Yes, wouldn’t that be refreshing? I suggest organizing a class activity where each student can make such a sign, personally decorated, and politely worded, of course. Students could take turns, for a few days or a week, each with their own carefully made sign posted on the classroom door during listening activities.  What a nice way to help for students to be invested in respect for listening times. 

To get you started, I have made signs, including Spanish versions, that you can download. This is my gift to you and your class.

As a speech-language-pathologist, I can’t resist offering another sign for times of communication sharing. Perhaps this sign could be used for when students make presentations, show and tell, class discussions or cooperative learning activities.           

Feel free to download, print, and share these door signs. Liam and Lily Labradoodle are there to help draw attention to the signs. Enjoy, and have the best school year ever!

I would love to hear from you. Please leave a comment and let me know if this is helpful. Thanks in advance. 

Click on the poster below to download the LISTENING SIGN:

door sign freebie

Click on the poster below to download the COMMUNICATION SIGN:

door sign freebie communication

Click on the poster below to download the Spanish version LISTENING SIGN:

door sign freebie listening Spanish version

Click on the poster below to download the Spanish version COMMUNICATION SIGN:

Spanish door sign freebie communication

© Susanne Poulette, CCC-SLP, August 23, 2016

 

Why doesn’t this child listen to me?

By Susanne Marie Poulette, CCC-SLP

So, why doesn’t this child listen to you?  

As parents, teachers, and caregivers, we may find ourselves saying this all too often. We expect our children to pay attention, listen and follow our directions.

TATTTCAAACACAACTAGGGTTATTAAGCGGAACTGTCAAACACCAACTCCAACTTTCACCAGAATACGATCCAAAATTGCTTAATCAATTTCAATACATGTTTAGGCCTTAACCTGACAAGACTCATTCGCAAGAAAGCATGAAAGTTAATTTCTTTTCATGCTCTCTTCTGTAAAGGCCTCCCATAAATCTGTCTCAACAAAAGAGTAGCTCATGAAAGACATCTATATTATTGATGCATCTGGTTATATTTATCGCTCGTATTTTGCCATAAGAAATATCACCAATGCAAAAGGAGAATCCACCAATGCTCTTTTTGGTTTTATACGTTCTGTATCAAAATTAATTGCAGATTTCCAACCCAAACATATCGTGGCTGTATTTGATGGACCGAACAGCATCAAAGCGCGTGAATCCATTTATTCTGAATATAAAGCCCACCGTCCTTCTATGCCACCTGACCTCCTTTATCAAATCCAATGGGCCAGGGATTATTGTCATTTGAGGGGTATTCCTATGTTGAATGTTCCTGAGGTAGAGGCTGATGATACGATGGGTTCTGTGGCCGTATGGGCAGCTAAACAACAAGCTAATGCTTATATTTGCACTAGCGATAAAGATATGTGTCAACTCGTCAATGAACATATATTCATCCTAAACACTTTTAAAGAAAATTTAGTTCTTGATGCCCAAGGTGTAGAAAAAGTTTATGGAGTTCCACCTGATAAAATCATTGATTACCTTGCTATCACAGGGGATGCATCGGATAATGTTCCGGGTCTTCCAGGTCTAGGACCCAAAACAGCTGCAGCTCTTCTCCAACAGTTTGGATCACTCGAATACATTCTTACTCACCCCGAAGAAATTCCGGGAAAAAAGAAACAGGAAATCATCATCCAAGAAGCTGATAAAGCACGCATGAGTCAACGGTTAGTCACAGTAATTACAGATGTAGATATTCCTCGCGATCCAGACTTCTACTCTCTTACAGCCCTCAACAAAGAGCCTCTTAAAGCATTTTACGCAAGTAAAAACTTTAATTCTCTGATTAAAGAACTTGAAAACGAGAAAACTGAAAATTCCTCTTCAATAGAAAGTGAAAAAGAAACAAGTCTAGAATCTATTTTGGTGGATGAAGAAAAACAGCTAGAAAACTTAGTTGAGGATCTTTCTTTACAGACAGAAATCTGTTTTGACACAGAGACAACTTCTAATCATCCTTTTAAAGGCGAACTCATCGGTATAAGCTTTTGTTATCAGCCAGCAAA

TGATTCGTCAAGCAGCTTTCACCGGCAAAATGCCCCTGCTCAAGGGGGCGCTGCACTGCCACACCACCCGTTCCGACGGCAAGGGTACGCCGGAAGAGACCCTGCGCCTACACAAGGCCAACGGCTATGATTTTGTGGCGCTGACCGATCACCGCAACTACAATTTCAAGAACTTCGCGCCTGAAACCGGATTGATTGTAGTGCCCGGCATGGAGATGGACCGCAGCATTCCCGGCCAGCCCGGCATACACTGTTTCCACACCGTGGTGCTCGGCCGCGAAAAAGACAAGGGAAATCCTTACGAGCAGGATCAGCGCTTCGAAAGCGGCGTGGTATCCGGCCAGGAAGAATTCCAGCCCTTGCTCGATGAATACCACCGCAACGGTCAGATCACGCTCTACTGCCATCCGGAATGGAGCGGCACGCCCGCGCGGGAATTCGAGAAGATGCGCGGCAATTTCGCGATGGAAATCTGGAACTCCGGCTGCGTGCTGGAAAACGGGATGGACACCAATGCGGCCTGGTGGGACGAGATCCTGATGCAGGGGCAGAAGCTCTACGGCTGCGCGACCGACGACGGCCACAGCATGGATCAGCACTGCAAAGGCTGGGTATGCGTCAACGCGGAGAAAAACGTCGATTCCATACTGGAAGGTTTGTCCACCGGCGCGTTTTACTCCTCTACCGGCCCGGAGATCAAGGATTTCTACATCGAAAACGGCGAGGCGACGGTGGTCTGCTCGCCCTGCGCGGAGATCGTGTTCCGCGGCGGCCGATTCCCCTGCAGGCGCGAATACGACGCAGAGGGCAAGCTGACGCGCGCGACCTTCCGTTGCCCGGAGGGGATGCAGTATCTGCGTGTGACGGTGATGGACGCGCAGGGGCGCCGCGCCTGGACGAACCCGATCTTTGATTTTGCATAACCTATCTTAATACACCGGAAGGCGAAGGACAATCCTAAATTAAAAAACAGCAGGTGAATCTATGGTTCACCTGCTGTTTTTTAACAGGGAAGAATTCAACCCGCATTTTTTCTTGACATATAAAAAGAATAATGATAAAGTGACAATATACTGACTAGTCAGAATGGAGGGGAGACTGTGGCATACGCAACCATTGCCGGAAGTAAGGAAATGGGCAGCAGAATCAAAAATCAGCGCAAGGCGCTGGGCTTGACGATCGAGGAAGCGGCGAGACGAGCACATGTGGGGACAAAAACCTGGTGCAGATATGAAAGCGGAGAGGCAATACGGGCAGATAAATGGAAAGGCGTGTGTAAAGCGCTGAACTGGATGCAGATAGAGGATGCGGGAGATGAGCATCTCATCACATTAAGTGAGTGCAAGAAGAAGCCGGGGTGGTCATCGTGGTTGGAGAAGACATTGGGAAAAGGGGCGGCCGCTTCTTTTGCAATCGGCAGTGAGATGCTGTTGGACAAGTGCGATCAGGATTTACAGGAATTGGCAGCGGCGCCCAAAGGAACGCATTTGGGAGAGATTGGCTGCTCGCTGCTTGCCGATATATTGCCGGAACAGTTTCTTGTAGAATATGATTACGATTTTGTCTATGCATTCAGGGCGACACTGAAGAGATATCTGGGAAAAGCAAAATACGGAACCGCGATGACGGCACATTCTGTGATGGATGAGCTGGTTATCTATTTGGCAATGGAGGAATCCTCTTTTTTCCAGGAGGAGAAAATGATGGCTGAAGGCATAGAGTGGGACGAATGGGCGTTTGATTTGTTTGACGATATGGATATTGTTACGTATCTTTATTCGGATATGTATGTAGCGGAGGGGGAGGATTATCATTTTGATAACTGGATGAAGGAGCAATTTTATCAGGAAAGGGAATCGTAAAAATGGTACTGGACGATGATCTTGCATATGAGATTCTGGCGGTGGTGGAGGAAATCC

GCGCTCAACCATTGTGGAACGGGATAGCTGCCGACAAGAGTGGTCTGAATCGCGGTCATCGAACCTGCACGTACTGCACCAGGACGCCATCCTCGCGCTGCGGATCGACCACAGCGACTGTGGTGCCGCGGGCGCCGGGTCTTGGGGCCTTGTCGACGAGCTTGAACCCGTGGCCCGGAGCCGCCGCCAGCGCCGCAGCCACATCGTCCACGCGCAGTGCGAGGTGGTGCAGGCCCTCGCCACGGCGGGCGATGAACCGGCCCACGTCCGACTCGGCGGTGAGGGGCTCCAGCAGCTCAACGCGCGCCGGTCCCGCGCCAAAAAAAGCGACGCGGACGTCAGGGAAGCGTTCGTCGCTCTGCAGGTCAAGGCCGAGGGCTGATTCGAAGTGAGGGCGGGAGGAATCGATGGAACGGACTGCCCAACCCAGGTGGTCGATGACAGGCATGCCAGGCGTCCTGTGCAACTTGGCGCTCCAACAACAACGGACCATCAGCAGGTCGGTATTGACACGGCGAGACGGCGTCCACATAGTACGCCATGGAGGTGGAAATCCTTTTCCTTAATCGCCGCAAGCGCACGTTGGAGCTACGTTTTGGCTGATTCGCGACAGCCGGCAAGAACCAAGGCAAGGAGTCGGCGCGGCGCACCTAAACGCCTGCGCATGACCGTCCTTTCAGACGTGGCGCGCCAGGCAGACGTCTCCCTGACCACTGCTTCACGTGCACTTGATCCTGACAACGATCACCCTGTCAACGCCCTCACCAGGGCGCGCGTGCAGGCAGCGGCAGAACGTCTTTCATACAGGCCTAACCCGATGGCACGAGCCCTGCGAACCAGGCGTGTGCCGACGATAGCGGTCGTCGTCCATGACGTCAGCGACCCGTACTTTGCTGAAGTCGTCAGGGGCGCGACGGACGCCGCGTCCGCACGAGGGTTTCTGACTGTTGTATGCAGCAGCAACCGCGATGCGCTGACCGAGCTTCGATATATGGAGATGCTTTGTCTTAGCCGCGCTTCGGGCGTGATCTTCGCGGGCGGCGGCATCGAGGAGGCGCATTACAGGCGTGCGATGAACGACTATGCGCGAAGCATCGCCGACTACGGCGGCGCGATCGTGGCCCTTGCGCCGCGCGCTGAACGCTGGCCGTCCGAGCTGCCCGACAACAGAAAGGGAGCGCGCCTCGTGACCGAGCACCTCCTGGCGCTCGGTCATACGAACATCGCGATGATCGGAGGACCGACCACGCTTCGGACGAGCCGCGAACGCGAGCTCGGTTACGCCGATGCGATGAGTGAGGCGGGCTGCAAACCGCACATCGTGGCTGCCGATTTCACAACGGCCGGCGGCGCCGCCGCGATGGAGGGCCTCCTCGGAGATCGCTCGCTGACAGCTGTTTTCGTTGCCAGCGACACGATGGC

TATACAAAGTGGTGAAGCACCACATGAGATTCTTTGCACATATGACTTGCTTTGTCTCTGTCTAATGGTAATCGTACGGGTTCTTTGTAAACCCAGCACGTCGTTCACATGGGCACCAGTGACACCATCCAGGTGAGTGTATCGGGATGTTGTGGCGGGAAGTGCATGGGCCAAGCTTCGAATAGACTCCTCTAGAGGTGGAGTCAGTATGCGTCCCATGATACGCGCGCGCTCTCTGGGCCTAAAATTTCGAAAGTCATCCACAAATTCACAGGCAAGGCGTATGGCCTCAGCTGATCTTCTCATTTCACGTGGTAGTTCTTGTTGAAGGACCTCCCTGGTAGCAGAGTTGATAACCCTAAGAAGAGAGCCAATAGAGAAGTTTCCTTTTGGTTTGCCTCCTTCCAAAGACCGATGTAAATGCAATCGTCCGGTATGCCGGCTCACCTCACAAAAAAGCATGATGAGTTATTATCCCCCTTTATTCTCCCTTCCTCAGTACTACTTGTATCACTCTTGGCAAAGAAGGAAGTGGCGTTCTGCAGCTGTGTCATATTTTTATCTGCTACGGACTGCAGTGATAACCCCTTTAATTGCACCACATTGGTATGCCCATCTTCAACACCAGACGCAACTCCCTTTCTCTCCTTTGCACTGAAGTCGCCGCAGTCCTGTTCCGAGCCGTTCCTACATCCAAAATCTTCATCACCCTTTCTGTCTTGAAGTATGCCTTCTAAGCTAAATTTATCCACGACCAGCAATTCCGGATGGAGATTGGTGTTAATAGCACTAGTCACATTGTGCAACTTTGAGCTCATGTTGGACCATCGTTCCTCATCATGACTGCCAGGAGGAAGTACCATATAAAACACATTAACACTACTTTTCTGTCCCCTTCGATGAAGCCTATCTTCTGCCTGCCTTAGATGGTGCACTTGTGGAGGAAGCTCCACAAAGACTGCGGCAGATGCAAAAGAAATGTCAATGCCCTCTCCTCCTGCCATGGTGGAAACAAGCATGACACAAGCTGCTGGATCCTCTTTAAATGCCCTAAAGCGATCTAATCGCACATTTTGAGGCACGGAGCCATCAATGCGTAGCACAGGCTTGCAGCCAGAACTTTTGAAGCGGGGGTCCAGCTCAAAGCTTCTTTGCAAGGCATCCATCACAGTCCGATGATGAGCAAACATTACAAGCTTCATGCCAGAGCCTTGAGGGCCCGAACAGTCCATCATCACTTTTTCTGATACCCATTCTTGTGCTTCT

Do as I do:  Modeling = Teaching

What can we do to teach children to listen?  To start, let’s look at how children typically learn to communicate. From the time that they are babies, children listen, watch, and imitate our interactions as we speak and listen to one another. Modeling good listening is then a critical step in teaching good listening.

Stop, Look, and Listen.      

Do we regularly stop what we are doing, look at the child, and listen carefully with full attention? Modeling these behaviors would be the first step in helping that child to develop good listening skills. (Case in point: have you ever seen your child imitate a behavior that you are not proud of? Some children learn very fast by listening to and watching adults!) 

chucks nose to nose with caption

Carl Smith provides the following clear, concise guidelines:   

Guidelines For Modeling Good Listening Skills

  • Be interested and attentive. Children can tell whether they have a parent’s interest and attention by the way the parent replies or does not reply. Forget about the telephone and other distractions. Maintain eye contact to show that you really are with the child. 
  • Encourage talking. Some children need an invitation to start talking. You might begin with, “Tell me about your day at school.” Children are more likely to share their ideas and feelings when others think them important.
  • Listen patiently. People think faster than they speak. With limited vocabulary and experience in talking, children often take longer than adults to find the right word. Listen as though you have plenty of time.
  • Hear children out. Avoid cutting children off before they have finished speaking. It is easy to form an opinion or reject children’s views before they finish what they have to say. It may be difficult to listen respectfully and not correct misconceptions, but respect their right to have and express their opinions.
  • Listen to nonverbal messages. Many messages children send are communicated nonverbally by their tone of voice, their facial expressions, their energy level, their posture, or changes in their behavior patterns. You can often tell more from the way a child says something than from what is said. When a child comes in obviously upset, be sure to find a quiet time then or sometime that day to help explore those feelings.

Carl Smith, How Can Parents Model Good Listening Skills? Indiana University, 1992.  ERIC Clearinghouse on Reading and Communication Skills.